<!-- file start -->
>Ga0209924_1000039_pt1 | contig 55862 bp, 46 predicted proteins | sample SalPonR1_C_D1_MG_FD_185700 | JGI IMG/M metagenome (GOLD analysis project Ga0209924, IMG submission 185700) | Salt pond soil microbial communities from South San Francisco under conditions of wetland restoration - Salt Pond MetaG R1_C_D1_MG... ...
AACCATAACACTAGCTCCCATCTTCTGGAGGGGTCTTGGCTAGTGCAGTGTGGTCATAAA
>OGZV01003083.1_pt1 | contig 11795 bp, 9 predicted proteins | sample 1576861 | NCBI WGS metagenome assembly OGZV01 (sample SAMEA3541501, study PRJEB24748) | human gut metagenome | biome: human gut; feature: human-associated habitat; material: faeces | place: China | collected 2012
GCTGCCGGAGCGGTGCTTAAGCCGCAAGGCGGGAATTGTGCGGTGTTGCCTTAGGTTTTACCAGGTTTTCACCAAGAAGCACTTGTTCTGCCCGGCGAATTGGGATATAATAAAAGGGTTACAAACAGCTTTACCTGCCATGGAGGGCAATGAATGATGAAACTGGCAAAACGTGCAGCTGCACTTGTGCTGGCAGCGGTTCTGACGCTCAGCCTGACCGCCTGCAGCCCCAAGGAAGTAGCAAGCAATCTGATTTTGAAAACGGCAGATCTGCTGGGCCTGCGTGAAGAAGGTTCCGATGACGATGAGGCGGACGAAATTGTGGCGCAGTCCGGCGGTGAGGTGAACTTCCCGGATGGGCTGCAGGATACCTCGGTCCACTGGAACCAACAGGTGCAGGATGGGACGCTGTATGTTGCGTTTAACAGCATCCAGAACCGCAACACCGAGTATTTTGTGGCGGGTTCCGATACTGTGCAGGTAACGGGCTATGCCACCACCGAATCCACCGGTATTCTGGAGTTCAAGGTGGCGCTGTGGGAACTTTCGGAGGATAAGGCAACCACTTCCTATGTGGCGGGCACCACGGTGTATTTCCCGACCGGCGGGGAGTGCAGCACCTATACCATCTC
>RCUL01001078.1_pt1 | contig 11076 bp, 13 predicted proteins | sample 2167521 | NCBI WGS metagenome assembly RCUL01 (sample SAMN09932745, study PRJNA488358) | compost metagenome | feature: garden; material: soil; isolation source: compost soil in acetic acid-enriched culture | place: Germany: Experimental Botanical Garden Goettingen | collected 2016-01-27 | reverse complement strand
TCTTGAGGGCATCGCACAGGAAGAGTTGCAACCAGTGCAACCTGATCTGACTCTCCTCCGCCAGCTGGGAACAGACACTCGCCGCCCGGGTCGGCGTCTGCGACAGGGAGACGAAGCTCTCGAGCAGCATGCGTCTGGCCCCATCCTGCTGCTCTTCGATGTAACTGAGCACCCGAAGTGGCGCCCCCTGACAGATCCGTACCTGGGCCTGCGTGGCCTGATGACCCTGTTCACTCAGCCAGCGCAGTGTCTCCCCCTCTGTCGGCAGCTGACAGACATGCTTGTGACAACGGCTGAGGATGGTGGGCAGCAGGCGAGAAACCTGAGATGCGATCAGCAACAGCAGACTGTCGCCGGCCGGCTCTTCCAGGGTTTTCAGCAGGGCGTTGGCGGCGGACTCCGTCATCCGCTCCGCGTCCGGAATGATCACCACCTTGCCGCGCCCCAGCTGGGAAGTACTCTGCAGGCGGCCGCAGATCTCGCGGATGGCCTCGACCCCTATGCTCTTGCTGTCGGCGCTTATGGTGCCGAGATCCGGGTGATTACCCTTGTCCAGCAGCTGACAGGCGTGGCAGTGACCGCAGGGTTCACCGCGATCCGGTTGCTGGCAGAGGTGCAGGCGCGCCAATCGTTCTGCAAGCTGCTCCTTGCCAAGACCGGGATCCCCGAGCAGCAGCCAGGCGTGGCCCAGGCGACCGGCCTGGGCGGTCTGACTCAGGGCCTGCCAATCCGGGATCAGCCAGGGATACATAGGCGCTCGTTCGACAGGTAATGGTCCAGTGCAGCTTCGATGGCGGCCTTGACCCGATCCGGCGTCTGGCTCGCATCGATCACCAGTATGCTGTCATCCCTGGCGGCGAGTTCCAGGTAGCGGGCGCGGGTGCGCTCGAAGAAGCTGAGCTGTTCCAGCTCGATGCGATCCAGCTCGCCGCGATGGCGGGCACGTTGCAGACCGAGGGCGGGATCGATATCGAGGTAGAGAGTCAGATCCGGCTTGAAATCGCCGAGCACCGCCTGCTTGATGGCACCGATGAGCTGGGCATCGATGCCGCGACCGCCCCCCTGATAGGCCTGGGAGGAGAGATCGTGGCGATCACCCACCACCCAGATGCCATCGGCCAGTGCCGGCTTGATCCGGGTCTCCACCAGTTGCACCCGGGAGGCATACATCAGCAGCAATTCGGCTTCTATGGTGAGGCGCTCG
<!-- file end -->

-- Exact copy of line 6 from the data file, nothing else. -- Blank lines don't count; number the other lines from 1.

TCTTGAGGGCATCGCACAGGAAGAGTTGCAACCAGTGCAACCTGATCTGACTCTCCTCCGCCAGCTGGGAACAGACACTCGCCGCCCGGGTCGGCGTCTGCGACAGGGAGACGAAGCTCTCGAGCAGCATGCGTCTGGCCCCATCCTGCTGCTCTTCGATGTAACTGAGCACCCGAAGTGGCGCCCCCTGACAGATCCGTACCTGGGCCTGCGTGGCCTGATGACCCTGTTCACTCAGCCAGCGCAGTGTCTCCCCCTCTGTCGGCAGCTGACAGACATGCTTGTGACAACGGCTGAGGATGGTGGGCAGCAGGCGAGAAACCTGAGATGCGATCAGCAACAGCAGACTGTCGCCGGCCGGCTCTTCCAGGGTTTTCAGCAGGGCGTTGGCGGCGGACTCCGTCATCCGCTCCGCGTCCGGAATGATCACCACCTTGCCGCGCCCCAGCTGGGAAGTACTCTGCAGGCGGCCGCAGATCTCGCGGATGGCCTCGACCCCTATGCTCTTGCTGTCGGCGCTTATGGTGCCGAGATCCGGGTGATTACCCTTGTCCAGCAGCTGACAGGCGTGGCAGTGACCGCAGGGTTCACCGCGATCCGGTTGCTGGCAGAGGTGCAGGCGCGCCAATCGTTCTGCAAGCTGCTCCTTGCCAAGACCGGGATCCCCGAGCAGCAGCCAGGCGTGGCCCAGGCGACCGGCCTGGGCGGTCTGACTCAGGGCCTGCCAATCCGGGATCAGCCAGGGATACATAGGCGCTCGTTCGACAGGTAATGGTCCAGTGCAGCTTCGATGGCGGCCTTGACCCGATCCGGCGTCTGGCTCGCATCGATCACCAGTATGCTGTCATCCCTGGCGGCGAGTTCCAGGTAGCGGGCGCGGGTGCGCTCGAAGAAGCTGAGCTGTTCCAGCTCGATGCGATCCAGCTCGCCGCGATGGCGGGCACGTTGCAGACCGAGGGCGGGATCGATATCGAGGTAGAGAGTCAGATCCGGCTTGAAATCGCCGAGCACCGCCTGCTTGATGGCACCGATGAGCTGGGCATCGATGCCGCGACCGCCCCCCTGATAGGCCTGGGAGGAGAGATCGTGGCGATCACCCACCACCCAGATGCCATCGGCCAGTGCCGGCTTGATCCGGGTCTCCACCAGTTGCACCCGGGAGGCATACATCAGCAGCAATTCGGCTTCTATGGTGAGGCGCTCG